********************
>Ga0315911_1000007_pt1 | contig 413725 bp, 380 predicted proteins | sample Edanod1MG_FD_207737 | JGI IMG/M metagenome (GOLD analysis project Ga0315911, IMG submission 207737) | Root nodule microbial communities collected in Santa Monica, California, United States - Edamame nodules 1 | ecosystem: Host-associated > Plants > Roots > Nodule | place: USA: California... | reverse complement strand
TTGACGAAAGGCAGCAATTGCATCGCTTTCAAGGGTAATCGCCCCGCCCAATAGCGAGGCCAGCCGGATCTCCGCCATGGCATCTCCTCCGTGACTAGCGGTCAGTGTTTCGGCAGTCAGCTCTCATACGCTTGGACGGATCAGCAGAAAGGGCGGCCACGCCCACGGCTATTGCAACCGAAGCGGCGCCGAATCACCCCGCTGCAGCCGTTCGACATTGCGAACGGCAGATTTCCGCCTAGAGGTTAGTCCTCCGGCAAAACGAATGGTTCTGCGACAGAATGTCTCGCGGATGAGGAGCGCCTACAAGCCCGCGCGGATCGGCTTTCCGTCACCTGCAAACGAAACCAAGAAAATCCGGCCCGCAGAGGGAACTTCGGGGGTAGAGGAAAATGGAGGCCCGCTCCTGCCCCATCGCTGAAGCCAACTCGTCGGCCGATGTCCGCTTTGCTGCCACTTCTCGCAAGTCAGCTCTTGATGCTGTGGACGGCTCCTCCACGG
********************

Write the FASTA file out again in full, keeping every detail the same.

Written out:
>Ga0315911_1000007_pt1 | contig 413725 bp, 380 predicted proteins | sample Edanod1MG_FD_207737 | JGI IMG/M metagenome (GOLD analysis project Ga0315911, IMG submission 207737) | Root nodule microbial communities collected in Santa Monica, California, United States - Edamame nodules 1 | ecosystem: Host-associated > Plants > Roots > Nodule | place: USA: California... | reverse complement strand
TTGACGAAAGGCAGCAATTGCATCGCTTTCAAGGGTAATCGCCCCGCCCAATAGCGAGGCCAGCCGGATCTCCGCCATGGCATCTCCTCCGTGACTAGCGGTCAGTGTTTCGGCAGTCAGCTCTCATACGCTTGGACGGATCAGCAGAAAGGGCGGCCACGCCCACGGCTATTGCAACCGAAGCGGCGCCGAATCACCCCGCTGCAGCCGTTCGACATTGCGAACGGCAGATTTCCGCCTAGAGGTTAGTCCTCCGGCAAAACGAATGGTTCTGCGACAGAATGTCTCGCGGATGAGGAGCGCCTACAAGCCCGCGCGGATCGGCTTTCCGTCACCTGCAAACGAAACCAAGAAAATCCGGCCCGCAGAGGGAACTTCGGGGGTAGAGGAAAATGGAGGCCCGCTCCTGCCCCATCGCTGAAGCCAACTCGTCGGCCGATGTCCGCTTTGCTGCCACTTCTCGCAAGTCAGCTCTTGATGCTGTGGACGGCTCCTCCACGG